Senay, CEO of FleishmanHillard, which is rebranding as “channel agnostic,” meaning using all forms of communication, and who is this year’s chair of the Council of PR Firms, said grads must have the “courage” to do the “right thing.” He told them to avoid “pack mentality” and exercise “critical thinking.”
For example, he said, “Would the banking crisis have occurred if more people exercised their critical thinking?”
Justaminute! The ones who failed to exercise critical thinking were the bankers themselves who gave large mortgages to anyone with a pulse and then dumped them on Fanny Mae and Freddie Mac.
Since Senay is so interested in “the right thing,” we asked him what was right about our being barred from the exhibit hall of the last two PRSA conferences and chased out of the Marriott lobby in San Francisco in 2012 by hotel security. Essentially we were accused of the crime of trespassing.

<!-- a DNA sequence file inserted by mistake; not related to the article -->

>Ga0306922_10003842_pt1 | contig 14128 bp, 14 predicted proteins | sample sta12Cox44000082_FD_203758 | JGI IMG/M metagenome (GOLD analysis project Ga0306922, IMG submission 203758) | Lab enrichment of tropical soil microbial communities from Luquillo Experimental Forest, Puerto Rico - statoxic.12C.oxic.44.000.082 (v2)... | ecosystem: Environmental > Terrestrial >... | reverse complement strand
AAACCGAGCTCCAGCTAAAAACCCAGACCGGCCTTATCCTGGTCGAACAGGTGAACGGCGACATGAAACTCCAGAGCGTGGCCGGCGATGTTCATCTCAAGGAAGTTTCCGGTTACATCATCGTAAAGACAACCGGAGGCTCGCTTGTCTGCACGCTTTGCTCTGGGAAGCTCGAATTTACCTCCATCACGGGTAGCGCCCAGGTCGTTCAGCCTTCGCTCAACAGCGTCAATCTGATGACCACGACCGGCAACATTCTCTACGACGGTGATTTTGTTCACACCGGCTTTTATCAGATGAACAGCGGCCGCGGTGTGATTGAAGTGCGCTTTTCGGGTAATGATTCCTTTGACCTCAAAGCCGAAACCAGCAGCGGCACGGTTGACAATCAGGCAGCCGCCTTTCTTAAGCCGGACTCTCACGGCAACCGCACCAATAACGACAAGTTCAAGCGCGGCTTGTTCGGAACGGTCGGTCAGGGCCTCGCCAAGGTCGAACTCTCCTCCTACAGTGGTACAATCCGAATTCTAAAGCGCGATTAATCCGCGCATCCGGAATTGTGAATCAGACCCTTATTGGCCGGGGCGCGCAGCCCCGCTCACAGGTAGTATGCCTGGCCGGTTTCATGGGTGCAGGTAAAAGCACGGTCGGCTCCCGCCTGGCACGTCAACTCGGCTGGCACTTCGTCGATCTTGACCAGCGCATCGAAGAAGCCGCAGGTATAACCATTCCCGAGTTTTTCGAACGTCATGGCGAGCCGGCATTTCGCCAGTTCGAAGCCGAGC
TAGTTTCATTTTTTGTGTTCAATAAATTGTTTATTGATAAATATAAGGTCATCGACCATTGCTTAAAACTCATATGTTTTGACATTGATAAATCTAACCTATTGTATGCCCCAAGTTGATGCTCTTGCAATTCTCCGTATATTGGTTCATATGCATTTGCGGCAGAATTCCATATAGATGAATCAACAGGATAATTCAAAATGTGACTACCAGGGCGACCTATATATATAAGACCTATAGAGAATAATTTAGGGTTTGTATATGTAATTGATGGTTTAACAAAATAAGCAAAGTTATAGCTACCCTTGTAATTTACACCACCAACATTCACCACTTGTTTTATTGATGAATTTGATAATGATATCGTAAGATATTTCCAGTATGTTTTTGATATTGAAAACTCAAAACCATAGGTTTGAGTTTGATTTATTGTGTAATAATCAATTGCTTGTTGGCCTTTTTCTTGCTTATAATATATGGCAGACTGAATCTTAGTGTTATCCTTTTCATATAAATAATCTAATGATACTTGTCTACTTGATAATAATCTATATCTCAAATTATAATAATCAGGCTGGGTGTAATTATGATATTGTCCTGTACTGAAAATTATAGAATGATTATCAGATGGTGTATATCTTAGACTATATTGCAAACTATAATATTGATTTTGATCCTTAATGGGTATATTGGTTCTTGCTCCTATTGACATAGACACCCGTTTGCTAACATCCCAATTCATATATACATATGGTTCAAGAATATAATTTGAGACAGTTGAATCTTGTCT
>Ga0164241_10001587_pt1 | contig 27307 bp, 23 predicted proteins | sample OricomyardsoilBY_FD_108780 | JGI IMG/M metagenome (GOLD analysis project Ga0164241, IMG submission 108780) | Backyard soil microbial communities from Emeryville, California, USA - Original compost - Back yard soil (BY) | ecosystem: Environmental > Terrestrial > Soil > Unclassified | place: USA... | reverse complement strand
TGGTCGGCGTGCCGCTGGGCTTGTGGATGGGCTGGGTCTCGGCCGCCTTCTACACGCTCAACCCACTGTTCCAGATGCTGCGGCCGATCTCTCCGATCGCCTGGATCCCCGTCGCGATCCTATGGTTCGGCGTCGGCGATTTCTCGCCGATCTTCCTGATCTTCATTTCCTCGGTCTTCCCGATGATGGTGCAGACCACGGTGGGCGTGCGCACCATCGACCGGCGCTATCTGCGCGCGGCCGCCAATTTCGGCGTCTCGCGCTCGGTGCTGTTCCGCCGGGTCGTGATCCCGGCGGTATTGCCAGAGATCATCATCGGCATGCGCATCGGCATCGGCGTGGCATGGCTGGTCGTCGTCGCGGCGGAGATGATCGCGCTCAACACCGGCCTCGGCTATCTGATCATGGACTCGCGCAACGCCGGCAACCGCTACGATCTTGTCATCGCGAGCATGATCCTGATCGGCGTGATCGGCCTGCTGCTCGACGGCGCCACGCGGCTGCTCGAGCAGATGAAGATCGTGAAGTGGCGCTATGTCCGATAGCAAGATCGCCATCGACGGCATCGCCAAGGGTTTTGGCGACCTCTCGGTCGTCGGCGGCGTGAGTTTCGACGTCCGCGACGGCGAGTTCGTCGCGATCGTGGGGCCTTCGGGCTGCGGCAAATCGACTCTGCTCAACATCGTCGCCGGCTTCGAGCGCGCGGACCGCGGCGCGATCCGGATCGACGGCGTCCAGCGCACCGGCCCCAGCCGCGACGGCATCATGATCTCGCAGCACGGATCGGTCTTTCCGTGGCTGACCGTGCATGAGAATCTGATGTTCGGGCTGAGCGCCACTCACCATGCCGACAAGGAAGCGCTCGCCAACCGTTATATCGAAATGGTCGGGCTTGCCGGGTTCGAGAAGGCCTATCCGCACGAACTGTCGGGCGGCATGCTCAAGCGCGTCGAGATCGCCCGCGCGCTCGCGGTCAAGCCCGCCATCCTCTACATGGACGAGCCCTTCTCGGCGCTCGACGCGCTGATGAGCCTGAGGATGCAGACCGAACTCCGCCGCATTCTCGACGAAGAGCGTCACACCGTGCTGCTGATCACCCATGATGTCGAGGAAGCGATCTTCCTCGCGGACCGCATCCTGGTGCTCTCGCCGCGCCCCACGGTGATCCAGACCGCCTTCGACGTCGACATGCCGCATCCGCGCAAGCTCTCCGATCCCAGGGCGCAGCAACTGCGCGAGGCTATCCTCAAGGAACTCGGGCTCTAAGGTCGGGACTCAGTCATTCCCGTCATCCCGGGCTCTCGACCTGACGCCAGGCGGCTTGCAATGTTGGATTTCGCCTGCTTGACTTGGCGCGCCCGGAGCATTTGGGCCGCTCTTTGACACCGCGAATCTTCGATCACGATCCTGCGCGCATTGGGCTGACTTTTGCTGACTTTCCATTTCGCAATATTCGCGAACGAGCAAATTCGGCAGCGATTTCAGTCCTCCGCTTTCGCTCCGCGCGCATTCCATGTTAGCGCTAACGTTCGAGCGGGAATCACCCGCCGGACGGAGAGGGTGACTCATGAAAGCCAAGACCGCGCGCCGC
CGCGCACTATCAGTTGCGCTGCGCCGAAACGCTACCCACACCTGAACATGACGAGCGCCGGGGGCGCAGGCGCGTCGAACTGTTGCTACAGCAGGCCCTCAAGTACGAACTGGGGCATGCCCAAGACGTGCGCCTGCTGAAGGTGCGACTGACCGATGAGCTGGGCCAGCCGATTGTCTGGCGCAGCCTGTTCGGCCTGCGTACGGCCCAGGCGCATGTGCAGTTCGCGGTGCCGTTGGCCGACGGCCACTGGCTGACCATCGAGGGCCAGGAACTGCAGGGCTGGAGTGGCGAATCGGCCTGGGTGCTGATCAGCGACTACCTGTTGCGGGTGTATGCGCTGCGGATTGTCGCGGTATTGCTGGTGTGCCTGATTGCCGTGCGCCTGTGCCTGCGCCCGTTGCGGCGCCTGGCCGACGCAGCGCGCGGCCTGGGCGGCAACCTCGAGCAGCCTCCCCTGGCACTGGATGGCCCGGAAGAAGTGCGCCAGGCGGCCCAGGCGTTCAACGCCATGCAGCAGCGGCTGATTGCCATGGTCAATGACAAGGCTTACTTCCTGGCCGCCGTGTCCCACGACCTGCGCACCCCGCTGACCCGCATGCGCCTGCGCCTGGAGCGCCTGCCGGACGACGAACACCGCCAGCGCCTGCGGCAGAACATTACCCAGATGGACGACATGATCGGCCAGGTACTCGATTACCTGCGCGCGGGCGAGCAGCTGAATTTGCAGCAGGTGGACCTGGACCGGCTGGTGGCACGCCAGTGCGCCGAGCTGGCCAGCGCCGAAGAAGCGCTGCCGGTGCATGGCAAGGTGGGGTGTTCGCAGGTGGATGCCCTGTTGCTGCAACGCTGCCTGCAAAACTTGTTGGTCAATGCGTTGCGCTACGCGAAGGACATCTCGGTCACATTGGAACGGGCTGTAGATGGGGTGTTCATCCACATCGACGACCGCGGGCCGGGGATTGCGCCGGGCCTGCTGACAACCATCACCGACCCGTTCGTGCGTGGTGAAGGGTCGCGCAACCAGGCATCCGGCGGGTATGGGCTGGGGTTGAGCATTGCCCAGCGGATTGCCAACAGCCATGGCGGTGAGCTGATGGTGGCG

Senay, a member of the Society, says it’s not right to drag him into our dispute with the Society. But it is. Senay is a member and so are more than 30 FH employees. So far he is following the press-intolerant policies of Omnicom which have already infected OMC purchases Ketchum and Porter Novelli, turning press-friendly cultures into the opposite. Ketchum also has more than 30 Society members.
Gillette Loss Puts Spotlight on OMC
This caused ad veteran Avi Dan (Saatchi & Saatchi, Euro RSCG) to say in a Forbes column that the takeover of ad agencies by the conglomerates has been “devastating.”